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dc.contributor.advisorWhitten, J. C. (John Charles), 1866-1922eng
dc.contributor.authorJesseman, Leroy Dextereng
dc.date.issued1916eng
dc.date.submitted1916eng
dc.descriptionSubmitted in partial fulfillment of the requirements for the degree of Master of Artseng
dc.descriptionIncludes an oversized supplemental graph file.eng
dc.description.abstractThere seems to be a conflict of opinion as to that part of the dormant season in which fruit trees may be transplanted with the greatest assurance of success. There is perhaps not a month from October to May that has not been suggested by some writers as the best time to transplant. Some suggest early fall as soon as the leaves begin to be shed; others late fall, after the trees have ripened their tissues; even mid-Winter, when the trees are in the midst of their resting period, is recommended; many advise early spring, just as the buds are beginning to swell; and still others suggest holding the trees until late spring, when soil conditions may be more favorable for root growth. Since no common agreement seems to have been reached, it is of interest to review and attempt to harmonize existing opinions and to compare resUlts obtained at the Missouri Agricultural Experiment Station with those obtained elsewhere.eng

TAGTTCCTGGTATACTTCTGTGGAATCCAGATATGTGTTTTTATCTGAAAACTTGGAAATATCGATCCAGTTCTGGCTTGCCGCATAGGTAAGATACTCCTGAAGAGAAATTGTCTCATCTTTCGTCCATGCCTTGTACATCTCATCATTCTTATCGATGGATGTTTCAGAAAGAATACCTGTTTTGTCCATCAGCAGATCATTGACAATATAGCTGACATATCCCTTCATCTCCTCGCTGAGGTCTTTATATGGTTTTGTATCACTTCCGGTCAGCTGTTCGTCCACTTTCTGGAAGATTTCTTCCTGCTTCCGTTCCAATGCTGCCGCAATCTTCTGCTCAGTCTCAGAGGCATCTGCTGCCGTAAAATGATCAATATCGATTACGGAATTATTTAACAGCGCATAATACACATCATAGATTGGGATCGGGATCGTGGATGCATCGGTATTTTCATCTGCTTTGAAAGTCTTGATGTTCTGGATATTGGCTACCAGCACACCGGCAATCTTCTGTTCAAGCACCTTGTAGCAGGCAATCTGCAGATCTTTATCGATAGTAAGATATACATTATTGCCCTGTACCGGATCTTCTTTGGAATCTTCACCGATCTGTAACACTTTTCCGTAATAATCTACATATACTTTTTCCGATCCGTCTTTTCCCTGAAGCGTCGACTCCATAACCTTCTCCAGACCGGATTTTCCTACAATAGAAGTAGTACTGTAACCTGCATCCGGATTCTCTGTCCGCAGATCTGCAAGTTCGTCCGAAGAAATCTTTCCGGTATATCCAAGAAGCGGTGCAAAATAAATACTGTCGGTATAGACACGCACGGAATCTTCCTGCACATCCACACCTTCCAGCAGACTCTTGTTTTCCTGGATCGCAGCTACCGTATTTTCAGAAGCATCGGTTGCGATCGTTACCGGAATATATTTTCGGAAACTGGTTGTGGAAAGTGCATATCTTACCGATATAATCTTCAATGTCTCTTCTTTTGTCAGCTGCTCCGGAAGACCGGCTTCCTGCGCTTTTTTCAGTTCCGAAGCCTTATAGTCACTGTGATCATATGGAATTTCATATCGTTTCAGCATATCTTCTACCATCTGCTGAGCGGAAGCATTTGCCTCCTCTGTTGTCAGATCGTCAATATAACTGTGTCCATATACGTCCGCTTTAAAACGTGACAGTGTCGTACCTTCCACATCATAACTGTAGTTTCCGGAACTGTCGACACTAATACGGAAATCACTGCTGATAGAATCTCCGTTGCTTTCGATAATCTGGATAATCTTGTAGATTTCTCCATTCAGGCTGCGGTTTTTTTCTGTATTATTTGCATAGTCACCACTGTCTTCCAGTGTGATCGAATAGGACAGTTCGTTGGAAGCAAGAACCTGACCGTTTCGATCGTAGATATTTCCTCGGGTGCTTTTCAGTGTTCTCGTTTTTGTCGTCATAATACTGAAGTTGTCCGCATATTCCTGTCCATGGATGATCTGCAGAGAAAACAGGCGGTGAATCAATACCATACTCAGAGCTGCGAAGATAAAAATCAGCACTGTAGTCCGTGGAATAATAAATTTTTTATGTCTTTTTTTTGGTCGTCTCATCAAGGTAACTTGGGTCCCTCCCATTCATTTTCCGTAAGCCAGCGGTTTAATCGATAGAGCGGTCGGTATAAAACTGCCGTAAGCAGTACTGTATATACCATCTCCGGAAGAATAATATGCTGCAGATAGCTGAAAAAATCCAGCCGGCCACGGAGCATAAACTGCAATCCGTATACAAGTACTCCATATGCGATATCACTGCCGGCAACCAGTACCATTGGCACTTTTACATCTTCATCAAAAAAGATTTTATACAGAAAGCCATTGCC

dc.description.bibrefIncludes bibliographical references (pages 93-97)eng
dc.format.extent97 pageseng
dc.identifier.urihttps://hdl.handle.net/10355/57575
dc.languageEnglisheng
dc.publisherUniversity of Missourieng
dc.relation.ispartofcollectionUniversity of Missouri--Columbia. Graduate School. Theses and Dissertationseng
dc.rightsOpenAccess.eng
dc.rights.licenseThis work is licensed under a Creative Commons Attribution-NonCommercial-NoDerivs 3.0 License.eng
dc.sourceDigitized at the University of Missouri--Columbia Libraries.eng
dc.titleThe development of the fruit tree as influenced by the season of transplantingeng
dc.typeThesiseng
thesis.degree.levelMasterseng
thesis.degree.nameM.A.eng


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